“We could no longer send people out anywhere, there were so many state restrictions in place!” recounted Stephanie. “I’d been thinking about Lens before but this pushed me to using it.” Stephanie quickly made a pitch for getting Lens given the sudden abrupt changes in everyone’s lives, and it was quickly approved.

Three years later, 2023 is going to be their biggest year using Lens for remote monitoring. “I’ve added a lot of new properties all over the US and so far so good! I have updated imagery for all of the new properties I added”.

Features that cater to monitoring and reporting at scale

The benefits to using remote monitoring for conservation foundation work quickly became apparent once Covid hit: it was efficient, it allowed them to monitor what they couldn’t before, and most importantly they could still do both. Remote monitoring wasn’t a full swap (nor could it be given agreements that there is a certain amount of ground work that needs doing). Lens became a crucial tool to add to their arsenal. Even with many lifted travel restrictions since 2020, Stephanie and her team continue to use Lens because it's effective, they have more data about the land they manage, and it bolsters their time and cost savings. And, she anticipates, it’s helpful even with all of the changes we’re seeing outside of the Covid pandemic but more so related to a changing climate. 

There are a particular set of favorite features that stood out for Stephanie, including the user friendliness and easy set up process, the ability to make easy reports, and specific overlay tools like the building footprint overlay.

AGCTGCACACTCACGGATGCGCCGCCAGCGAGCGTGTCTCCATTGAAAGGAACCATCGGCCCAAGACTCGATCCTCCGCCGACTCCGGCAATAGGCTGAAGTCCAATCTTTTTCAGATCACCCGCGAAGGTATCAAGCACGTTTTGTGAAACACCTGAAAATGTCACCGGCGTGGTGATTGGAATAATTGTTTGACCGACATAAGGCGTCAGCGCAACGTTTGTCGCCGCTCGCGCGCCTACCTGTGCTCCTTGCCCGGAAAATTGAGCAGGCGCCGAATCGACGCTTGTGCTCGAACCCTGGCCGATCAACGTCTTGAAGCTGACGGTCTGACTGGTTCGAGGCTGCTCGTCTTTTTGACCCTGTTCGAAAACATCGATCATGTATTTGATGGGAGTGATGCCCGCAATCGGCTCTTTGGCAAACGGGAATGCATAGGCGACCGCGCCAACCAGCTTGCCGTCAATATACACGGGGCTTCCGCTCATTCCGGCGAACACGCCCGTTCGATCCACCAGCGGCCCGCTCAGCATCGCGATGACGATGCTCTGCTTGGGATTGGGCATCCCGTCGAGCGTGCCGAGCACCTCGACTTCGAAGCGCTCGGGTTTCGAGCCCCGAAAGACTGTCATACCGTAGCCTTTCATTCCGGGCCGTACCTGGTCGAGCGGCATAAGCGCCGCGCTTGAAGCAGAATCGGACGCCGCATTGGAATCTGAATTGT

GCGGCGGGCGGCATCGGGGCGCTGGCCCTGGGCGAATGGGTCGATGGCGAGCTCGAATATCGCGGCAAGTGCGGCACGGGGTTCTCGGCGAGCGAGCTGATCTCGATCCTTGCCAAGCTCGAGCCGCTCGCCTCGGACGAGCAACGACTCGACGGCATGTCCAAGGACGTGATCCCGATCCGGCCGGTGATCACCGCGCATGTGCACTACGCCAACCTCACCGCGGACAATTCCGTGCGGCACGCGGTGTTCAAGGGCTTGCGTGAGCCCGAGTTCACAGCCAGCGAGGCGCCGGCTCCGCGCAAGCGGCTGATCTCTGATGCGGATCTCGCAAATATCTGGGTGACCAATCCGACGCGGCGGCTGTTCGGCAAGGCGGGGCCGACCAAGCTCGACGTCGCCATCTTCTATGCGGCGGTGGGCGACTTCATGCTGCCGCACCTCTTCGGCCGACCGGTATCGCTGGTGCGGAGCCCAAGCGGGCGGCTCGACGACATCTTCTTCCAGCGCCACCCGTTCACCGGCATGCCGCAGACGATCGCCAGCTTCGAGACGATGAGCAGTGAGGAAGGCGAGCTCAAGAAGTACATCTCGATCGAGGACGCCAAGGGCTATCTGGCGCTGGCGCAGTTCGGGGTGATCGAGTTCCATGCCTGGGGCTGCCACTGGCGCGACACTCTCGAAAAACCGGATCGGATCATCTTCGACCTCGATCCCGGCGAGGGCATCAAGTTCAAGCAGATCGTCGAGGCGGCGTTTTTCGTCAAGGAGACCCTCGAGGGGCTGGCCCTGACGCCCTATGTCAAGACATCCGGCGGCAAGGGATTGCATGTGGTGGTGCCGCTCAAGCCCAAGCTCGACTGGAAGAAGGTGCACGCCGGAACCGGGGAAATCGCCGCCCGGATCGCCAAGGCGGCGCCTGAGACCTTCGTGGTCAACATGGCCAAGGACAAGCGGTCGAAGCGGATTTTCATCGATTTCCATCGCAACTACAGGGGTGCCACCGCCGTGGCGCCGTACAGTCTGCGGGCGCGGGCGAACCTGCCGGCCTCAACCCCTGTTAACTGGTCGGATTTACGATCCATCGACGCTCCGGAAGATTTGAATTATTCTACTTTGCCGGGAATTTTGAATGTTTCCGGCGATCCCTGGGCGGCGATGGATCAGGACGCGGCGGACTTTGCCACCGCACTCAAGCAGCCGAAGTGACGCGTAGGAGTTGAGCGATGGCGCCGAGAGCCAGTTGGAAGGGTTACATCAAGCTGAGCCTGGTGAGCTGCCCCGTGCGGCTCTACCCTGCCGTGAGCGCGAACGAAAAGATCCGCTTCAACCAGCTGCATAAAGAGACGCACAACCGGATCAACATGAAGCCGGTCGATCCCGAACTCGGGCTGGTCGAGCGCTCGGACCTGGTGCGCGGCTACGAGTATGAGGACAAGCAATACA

1. User Friendliness

From the how-to pieces to the support documentation, one of the biggest pluses to getting started with remote monitoring was Lens.

“Lens user-friendliness is amazing. Plus y’all are very responsive, which is super appreciated. I know I can get answers to my questions and that just comes down to good customer service”.

2. Generate reports with imagery and notes to tell the story

This was an easy one for Stephanie. Given the extensive portfolios that any foundation or conservation organization might manage, the ability to generate a report that provides all of the stats, photos, notes, and descriptions of the monitored property in a ready to go format streamlines the reporting process. Rather than having to collate the information, Lens does it all for her.

3. Overlays that let you inspect what matters

Overlays provide specific tools like the building footprint overlay. Some conservation easements have size restrictions on building construction. Rather than send staff out to check the building or progress, Lens lets you check for this right in the web app. In the case of the RMEF, all Stephanie had to do was open up Lens, go into Compare Mode, and take a look at the imagery before and after construction. In this case, the new building needed to maintain the same proportions as the old one. It was as simple as looking at two pictures, and it was clear it did. 

This example alone sold Stephanie on Lens a thousand times over.

What would have been a job involving travel, hiring, and significant on the ground coordination became as simple as sitting down with a timeline and looking at the work.

Heading out

Monitoring of any project often goes hand in hand with reporting. For the Rocky Mountain Elk Foundation, conserving elk habitat means stewarding acres upon acres of land. Lens helps Stephanie and her team conduct ground monitoring when they can while supplementing it with what’s become a necessary tool: remote monitoring. 

Get in touch with how Lens might be right for you and your team.